I understand that science fiction is a gamble in Hollywood because it generally requires a larger budget to account for the special effects, but that doesn’t mean you should shy away from making these movies altogether. It just means that when you do make these movies and invest a chunk of money into their production, you should take the time to make sure that they are well made. And while there are certainly some flaws to Prometheus, I would say that it is still a very well made sci-fi film. Certainly, it has inspired some polarizing perspectives, but through those disagreements, it has also produced some truly interesting ideas and interpretations about what the film is about (definitely check out Adrian Bott’s theories on the film). It is also an incredibly gorgeous movie to look at and is absolutely worth checking out despite its flaws.

On another note, I got a few emails about the availability of my book, The Exiles of the New World, as to when it will be on the Nook and some other e-readers outside of the Kindle. The update on that situation is that it should be expanding to the Nook and other e-readers by the end of the summer. Amazon has exclusive rights to the e-version which allows them to keep it limited for a couple of months. But for now, it is available in paperback and Kindle form. There might even be a soon-to-be-released audio book recording on the horizon, narrated by me, where I attempt to read the entire book in a different British accent for each character. But seeing as how none of the characters in my book are British and I only have one terrible British accent in my repertoire (cockney shoeshine boy), this may be a lie. Only time will tell.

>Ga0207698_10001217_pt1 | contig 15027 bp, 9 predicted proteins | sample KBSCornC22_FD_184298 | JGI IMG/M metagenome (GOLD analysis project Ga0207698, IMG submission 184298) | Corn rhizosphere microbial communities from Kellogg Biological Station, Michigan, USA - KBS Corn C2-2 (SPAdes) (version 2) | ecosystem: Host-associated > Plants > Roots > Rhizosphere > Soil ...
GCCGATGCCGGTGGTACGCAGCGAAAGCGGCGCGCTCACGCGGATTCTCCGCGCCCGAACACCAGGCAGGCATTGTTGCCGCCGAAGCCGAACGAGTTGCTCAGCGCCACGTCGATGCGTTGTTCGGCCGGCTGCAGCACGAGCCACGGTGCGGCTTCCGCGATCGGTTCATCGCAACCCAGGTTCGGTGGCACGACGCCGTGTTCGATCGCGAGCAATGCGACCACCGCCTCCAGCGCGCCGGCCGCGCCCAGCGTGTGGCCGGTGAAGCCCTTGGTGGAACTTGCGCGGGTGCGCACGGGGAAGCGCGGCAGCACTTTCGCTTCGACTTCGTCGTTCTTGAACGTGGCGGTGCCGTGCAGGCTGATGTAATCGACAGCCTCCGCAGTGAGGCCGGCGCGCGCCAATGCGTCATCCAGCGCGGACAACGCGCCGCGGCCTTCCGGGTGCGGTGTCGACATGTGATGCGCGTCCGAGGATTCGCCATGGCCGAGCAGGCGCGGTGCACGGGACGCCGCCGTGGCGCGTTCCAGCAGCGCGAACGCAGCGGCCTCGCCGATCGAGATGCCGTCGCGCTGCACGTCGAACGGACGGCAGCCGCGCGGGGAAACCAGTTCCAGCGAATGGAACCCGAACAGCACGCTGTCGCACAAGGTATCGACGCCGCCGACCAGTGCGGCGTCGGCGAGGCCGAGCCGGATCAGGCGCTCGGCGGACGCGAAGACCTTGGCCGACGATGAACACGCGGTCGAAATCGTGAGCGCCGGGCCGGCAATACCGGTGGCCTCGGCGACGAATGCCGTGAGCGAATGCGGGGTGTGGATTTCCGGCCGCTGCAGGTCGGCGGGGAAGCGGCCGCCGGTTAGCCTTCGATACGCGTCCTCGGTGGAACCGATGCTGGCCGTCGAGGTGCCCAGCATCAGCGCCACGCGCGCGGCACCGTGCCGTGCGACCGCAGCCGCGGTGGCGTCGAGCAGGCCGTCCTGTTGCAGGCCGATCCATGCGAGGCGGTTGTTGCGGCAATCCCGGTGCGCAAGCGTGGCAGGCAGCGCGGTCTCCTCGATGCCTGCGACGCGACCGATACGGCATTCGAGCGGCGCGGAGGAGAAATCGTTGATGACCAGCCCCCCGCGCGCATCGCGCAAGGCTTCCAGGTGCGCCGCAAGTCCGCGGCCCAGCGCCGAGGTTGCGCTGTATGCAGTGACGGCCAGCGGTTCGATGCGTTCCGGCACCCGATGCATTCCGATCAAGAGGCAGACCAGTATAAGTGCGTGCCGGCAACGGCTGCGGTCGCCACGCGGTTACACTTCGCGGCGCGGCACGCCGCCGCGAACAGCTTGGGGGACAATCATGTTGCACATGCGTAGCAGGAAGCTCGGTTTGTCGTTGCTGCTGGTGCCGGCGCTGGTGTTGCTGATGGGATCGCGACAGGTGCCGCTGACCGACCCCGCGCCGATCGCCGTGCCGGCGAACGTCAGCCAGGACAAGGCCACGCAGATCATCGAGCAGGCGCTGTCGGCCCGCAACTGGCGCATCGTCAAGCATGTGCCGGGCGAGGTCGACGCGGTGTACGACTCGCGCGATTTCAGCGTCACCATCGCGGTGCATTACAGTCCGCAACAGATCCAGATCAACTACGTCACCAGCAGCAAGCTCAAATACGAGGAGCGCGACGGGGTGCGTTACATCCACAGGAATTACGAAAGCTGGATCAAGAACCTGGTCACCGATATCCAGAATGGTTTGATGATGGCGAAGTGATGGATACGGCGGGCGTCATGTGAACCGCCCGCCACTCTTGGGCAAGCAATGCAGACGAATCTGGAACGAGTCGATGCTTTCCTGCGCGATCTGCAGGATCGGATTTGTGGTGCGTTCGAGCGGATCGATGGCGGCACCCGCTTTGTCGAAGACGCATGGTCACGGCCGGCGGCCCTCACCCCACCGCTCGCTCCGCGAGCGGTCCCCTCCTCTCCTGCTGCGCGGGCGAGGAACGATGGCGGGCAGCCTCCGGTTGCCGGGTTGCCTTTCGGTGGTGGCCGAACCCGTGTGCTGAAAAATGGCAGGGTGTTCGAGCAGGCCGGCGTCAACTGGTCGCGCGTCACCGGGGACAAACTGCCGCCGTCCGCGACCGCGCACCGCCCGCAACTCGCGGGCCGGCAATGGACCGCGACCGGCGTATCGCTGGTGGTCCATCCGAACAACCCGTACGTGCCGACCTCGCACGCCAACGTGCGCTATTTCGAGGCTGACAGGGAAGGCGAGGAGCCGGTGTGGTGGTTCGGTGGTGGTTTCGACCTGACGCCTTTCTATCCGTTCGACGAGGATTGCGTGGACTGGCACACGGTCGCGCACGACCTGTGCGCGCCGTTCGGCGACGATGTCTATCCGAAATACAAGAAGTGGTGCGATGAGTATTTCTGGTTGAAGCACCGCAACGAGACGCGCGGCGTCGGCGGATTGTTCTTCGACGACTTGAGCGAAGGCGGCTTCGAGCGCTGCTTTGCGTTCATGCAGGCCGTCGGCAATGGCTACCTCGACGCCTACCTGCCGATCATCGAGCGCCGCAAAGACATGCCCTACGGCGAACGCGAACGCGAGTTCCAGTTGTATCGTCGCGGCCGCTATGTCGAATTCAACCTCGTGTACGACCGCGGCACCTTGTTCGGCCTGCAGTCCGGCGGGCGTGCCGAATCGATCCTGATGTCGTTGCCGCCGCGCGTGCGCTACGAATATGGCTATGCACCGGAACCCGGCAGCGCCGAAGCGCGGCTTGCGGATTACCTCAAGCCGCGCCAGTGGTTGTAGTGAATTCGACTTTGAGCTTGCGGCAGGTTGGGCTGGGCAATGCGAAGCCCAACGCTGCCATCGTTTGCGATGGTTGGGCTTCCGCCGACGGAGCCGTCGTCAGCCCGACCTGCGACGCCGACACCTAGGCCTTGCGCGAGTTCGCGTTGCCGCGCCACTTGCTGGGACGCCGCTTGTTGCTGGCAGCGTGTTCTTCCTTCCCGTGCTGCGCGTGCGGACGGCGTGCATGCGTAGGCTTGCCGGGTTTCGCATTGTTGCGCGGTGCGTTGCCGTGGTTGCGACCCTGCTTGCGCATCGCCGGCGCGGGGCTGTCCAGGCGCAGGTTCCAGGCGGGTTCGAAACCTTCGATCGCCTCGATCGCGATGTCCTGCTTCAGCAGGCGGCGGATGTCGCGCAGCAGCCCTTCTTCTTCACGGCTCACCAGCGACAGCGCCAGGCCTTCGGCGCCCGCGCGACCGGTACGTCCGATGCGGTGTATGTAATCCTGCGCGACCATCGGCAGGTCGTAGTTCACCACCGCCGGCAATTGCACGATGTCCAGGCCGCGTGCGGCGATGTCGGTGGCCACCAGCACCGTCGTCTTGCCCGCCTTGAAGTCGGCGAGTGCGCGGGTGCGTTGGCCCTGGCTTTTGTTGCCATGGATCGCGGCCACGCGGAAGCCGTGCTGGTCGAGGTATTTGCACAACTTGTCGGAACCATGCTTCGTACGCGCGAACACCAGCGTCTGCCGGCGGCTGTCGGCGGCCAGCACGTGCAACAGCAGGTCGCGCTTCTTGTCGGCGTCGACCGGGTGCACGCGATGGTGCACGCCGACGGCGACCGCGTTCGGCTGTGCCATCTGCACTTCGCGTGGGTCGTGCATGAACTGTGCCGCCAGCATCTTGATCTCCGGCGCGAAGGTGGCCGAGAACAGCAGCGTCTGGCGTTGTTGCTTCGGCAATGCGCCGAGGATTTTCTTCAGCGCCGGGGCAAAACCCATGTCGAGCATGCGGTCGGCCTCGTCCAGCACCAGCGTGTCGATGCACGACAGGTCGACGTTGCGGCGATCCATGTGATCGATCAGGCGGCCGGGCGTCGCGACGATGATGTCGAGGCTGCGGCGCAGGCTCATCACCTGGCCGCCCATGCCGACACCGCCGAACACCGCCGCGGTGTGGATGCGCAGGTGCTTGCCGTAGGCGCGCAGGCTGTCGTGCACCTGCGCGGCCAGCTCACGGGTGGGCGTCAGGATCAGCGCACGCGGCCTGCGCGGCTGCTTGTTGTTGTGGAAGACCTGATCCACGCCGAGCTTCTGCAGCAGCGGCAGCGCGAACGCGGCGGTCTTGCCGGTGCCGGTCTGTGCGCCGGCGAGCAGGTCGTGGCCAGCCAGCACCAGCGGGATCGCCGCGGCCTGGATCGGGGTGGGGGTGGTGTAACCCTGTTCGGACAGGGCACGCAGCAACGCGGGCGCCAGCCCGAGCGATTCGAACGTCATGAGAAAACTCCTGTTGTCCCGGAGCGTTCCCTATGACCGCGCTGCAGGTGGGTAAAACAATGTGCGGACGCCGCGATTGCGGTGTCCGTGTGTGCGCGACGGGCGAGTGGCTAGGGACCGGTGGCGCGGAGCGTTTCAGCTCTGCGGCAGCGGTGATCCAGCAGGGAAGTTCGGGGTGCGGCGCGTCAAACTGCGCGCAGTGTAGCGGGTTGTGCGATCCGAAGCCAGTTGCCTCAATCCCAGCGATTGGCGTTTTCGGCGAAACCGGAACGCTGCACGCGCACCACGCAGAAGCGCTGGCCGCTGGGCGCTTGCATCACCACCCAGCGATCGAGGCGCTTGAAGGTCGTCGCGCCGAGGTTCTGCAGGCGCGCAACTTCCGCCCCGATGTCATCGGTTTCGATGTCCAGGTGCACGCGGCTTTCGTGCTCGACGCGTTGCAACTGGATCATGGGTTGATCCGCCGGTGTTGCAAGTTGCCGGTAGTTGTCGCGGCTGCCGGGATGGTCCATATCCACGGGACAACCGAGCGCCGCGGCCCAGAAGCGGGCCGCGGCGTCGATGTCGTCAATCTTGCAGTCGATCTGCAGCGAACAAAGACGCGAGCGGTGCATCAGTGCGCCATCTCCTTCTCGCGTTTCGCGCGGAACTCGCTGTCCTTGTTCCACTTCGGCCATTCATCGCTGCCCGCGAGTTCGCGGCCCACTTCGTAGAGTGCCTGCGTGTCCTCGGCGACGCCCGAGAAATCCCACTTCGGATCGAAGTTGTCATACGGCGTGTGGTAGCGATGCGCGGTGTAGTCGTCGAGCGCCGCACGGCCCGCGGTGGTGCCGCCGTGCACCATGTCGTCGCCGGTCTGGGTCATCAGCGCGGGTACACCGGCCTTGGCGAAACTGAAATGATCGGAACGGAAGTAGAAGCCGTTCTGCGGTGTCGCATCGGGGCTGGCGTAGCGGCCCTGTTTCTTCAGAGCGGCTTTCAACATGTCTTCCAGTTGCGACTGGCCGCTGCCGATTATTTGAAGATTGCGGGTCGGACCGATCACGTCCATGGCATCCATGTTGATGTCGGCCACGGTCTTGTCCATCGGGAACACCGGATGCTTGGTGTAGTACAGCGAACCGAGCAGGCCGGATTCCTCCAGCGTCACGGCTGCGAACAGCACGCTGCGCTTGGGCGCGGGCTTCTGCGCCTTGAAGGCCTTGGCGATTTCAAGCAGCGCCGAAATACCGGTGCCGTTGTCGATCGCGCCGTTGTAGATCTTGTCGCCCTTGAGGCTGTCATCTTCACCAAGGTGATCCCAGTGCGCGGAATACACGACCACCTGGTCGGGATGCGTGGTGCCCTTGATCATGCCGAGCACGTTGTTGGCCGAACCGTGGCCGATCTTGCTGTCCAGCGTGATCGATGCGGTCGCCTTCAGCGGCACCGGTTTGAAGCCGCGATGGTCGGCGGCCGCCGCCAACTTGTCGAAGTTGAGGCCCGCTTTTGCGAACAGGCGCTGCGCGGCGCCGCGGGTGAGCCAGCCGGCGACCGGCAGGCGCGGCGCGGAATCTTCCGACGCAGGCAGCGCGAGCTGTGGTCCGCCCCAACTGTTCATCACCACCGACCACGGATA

This Week’s Writing Links

Sorry, there was a little bit of a delay on updates, but it’s been a bit busy in this neck of the woods. Either way, today we have some links including a review of Paolo Bacigalupi’s The Drowned Cities (a sequel to his earlier book Ship Breaker), Nathan Bransford’s advice if you are self publishing and a list of contemporary authors that we’ll more than likely still be reading in 100 years.

In other news, Chicago’s Printers Row Lit Festival will be happening this weekend (June 9-10). There will be a number of cool events and attendees this year including Sapphire, Dan Rather and Jon Green. I’m definitely going to stop by some of the events and if you’re in the city, you should too.

 

Links:

– Av Club Reviews Paolo Bacigalupi The Drowned Cities (avclub)

– Hundreds Of Harry Potter Fans Abandon Pet Owls As Series Draws To A Close (yahoo)

– On Self-Publishing And Having A Chip On Your Shoulder (nathanbransford)

– What’s Hidden Inside Looper‘s Time Machine? (io9)

– 4 Reasons For Making Time To Read (guidetoliteraryagents)

– How I Got My Agent: Regina Jennings (writersdigest)

– Classic Novels And The Filmmakers Who Were Born To Direct Them (flavorwire)

– Do We Need More Optimistic Science Fiction? (io9)

– Contemporary Authors We Think We’ll Be Reading In 100 Years (flavorwire)

– Free E-book: Particle Horizon by Selso Xisto (sfsignal)

– What The New Yorker And Tin House Say About The State Of Sci-fi (io9)